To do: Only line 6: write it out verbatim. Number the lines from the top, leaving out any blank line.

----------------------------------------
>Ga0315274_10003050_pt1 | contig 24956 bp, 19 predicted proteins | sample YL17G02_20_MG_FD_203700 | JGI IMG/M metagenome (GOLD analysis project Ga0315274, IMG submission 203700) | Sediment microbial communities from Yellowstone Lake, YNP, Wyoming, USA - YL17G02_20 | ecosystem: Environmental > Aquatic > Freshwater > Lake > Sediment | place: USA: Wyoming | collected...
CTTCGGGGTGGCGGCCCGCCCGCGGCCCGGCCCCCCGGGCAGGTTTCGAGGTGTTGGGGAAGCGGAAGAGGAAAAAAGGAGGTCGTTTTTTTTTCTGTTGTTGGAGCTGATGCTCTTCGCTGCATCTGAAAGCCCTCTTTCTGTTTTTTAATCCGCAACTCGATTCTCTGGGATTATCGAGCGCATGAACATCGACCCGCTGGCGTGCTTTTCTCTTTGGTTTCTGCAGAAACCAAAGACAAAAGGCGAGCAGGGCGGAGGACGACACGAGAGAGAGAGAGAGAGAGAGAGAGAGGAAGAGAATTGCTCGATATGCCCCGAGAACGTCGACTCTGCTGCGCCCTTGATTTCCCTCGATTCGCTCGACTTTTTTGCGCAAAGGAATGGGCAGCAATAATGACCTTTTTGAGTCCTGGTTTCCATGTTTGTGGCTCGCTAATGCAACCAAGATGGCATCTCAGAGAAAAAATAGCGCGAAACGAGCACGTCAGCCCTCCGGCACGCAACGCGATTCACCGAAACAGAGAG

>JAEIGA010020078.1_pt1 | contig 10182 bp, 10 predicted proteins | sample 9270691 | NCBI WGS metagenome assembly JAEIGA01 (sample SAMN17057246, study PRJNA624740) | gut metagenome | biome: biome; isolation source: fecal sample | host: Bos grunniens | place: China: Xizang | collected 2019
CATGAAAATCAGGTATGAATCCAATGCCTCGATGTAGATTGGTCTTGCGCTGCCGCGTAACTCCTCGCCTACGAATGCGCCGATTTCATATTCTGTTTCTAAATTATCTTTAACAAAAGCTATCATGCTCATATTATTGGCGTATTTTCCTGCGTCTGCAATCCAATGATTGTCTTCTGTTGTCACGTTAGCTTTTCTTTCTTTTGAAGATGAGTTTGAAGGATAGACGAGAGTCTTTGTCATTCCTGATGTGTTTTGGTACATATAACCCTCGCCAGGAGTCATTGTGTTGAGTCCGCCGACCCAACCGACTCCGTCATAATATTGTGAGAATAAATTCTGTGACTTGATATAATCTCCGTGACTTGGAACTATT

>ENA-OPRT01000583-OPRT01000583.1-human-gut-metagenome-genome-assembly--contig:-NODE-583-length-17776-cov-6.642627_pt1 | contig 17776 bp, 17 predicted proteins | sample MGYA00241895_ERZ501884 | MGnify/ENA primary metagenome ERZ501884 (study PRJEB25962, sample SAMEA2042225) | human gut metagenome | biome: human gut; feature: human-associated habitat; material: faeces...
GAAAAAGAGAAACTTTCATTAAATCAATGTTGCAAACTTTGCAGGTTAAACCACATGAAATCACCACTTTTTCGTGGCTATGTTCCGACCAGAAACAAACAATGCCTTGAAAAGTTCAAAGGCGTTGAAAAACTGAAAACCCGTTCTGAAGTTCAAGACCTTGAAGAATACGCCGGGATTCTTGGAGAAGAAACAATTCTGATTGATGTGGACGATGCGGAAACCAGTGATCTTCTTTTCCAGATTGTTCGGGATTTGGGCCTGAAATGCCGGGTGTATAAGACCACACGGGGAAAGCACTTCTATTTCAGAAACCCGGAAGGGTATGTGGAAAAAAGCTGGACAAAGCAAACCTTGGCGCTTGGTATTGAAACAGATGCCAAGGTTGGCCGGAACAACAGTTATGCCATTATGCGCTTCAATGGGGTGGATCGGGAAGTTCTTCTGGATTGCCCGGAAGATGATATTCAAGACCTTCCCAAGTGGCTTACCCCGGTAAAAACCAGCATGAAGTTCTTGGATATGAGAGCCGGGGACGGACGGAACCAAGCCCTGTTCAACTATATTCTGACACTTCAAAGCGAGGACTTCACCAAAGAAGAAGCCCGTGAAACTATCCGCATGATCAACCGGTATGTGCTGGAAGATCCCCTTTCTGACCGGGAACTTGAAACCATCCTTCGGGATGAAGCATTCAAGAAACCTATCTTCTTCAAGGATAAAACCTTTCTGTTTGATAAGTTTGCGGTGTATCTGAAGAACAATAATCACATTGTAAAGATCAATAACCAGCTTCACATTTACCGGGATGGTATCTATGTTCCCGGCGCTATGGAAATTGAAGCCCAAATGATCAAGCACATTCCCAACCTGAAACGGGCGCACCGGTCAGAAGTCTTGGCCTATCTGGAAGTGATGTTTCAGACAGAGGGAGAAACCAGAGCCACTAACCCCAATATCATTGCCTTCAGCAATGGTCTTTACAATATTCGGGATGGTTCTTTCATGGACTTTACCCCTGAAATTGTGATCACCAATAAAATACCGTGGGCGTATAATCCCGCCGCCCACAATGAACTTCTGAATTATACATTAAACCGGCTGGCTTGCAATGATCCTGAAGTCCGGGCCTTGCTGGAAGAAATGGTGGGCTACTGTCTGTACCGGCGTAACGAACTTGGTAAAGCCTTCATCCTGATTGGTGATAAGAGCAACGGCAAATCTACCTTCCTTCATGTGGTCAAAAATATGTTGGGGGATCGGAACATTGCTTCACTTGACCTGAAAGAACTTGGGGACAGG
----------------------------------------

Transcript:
GAAAAAGAGAAACTTTCATTAAATCAATGTTGCAAACTTTGCAGGTTAAACCACATGAAATCACCACTTTTTCGTGGCTATGTTCCGACCAGAAACAAACAATGCCTTGAAAAGTTCAAAGGCGTTGAAAAACTGAAAACCCGTTCTGAAGTTCAAGACCTTGAAGAATACGCCGGGATTCTTGGAGAAGAAACAATTCTGATTGATGTGGACGATGCGGAAACCAGTGATCTTCTTTTCCAGATTGTTCGGGATTTGGGCCTGAAATGCCGGGTGTATAAGACCACACGGGGAAAGCACTTCTATTTCAGAAACCCGGAAGGGTATGTGGAAAAAAGCTGGACAAAGCAAACCTTGGCGCTTGGTATTGAAACAGATGCCAAGGTTGGCCGGAACAACAGTTATGCCATTATGCGCTTCAATGGGGTGGATCGGGAAGTTCTTCTGGATTGCCCGGAAGATGATATTCAAGACCTTCCCAAGTGGCTTACCCCGGTAAAAACCAGCATGAAGTTCTTGGATATGAGAGCCGGGGACGGACGGAACCAAGCCCTGTTCAACTATATTCTGACACTTCAAAGCGAGGACTTCACCAAAGAAGAAGCCCGTGAAACTATCCGCATGATCAACCGGTATGTGCTGGAAGATCCCCTTTCTGACCGGGAACTTGAAACCATCCTTCGGGATGAAGCATTCAAGAAACCTATCTTCTTCAAGGATAAAACCTTTCTGTTTGATAAGTTTGCGGTGTATCTGAAGAACAATAATCACATTGTAAAGATCAATAACCAGCTTCACATTTACCGGGATGGTATCTATGTTCCCGGCGCTATGGAAATTGAAGCCCAAATGATCAAGCACATTCCCAACCTGAAACGGGCGCACCGGTCAGAAGTCTTGGCCTATCTGGAAGTGATGTTTCAGACAGAGGGAGAAACCAGAGCCACTAACCCCAATATCATTGCCTTCAGCAATGGTCTTTACAATATTCGGGATGGTTCTTTCATGGACTTTACCCCTGAAATTGTGATCACCAATAAAATACCGTGGGCGTATAATCCCGCCGCCCACAATGAACTTCTGAATTATACATTAAACCGGCTGGCTTGCAATGATCCTGAAGTCCGGGCCTTGCTGGAAGAAATGGTGGGCTACTGTCTGTACCGGCGTAACGAACTTGGTAAAGCCTTCATCCTGATTGGTGATAAGAGCAACGGCAAATCTACCTTCCTTCATGTGGTCAAAAATATGTTGGGGGATCGGAACATTGCTTCACTTGACCTGAAAGAACTTGGGGACAGG